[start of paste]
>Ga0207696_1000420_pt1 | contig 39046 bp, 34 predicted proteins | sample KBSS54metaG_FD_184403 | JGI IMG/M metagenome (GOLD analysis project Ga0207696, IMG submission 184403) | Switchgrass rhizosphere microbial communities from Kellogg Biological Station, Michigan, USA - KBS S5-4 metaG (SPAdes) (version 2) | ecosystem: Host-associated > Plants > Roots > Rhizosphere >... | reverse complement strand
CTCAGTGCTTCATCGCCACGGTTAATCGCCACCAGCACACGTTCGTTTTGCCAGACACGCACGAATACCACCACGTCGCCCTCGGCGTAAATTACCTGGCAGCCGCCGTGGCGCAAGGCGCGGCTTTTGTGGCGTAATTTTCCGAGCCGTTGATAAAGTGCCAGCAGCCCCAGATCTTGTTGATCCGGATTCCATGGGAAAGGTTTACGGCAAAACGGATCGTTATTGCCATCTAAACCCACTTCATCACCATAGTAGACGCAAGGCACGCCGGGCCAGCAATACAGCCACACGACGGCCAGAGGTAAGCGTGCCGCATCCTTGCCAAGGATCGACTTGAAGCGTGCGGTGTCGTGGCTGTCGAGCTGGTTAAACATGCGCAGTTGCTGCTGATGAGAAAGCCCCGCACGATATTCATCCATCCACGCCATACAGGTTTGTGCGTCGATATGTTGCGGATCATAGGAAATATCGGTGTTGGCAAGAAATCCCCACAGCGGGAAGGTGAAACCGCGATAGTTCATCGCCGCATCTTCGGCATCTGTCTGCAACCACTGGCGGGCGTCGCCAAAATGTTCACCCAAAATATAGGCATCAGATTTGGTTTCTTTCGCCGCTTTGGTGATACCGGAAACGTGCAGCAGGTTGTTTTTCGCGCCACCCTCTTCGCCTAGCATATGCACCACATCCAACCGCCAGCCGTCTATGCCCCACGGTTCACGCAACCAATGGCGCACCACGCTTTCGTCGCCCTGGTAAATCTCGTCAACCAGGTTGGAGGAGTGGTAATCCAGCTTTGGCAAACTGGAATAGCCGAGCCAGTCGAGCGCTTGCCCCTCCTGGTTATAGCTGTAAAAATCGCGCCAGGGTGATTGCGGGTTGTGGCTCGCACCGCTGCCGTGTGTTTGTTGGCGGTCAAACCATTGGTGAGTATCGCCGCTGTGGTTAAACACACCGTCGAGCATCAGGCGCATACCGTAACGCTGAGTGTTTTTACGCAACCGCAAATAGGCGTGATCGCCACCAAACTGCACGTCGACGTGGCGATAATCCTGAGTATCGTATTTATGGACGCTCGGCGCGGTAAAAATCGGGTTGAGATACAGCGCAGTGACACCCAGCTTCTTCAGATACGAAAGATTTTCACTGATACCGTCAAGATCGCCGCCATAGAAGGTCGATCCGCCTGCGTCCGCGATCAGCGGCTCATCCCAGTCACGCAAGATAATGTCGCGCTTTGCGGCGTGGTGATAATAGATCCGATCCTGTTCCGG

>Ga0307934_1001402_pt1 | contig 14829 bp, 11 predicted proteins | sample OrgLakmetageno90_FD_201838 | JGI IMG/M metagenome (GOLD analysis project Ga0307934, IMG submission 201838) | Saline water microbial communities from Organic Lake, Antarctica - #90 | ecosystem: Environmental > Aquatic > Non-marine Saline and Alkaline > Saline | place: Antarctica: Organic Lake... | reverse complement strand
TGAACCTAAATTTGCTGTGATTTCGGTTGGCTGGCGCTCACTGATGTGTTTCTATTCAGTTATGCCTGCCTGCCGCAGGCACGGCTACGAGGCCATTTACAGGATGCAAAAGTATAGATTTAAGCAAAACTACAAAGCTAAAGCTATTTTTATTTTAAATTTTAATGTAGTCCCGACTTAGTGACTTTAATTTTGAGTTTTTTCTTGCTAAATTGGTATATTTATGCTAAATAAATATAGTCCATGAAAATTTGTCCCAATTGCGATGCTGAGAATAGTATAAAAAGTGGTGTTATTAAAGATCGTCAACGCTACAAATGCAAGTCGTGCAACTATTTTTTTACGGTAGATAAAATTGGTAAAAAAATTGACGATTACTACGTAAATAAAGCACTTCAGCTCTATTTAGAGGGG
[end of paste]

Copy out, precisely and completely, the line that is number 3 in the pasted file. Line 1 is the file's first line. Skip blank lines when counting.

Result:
>Ga0307934_1001402_pt1 | contig 14829 bp, 11 predicted proteins | sample OrgLakmetageno90_FD_201838 | JGI IMG/M metagenome (GOLD analysis project Ga0307934, IMG submission 201838) | Saline water microbial communities from Organic Lake, Antarctica - #90 | ecosystem: Environmental > Aquatic > Non-marine Saline and Alkaline > Saline | place: Antarctica: Organic Lake... | reverse complement strand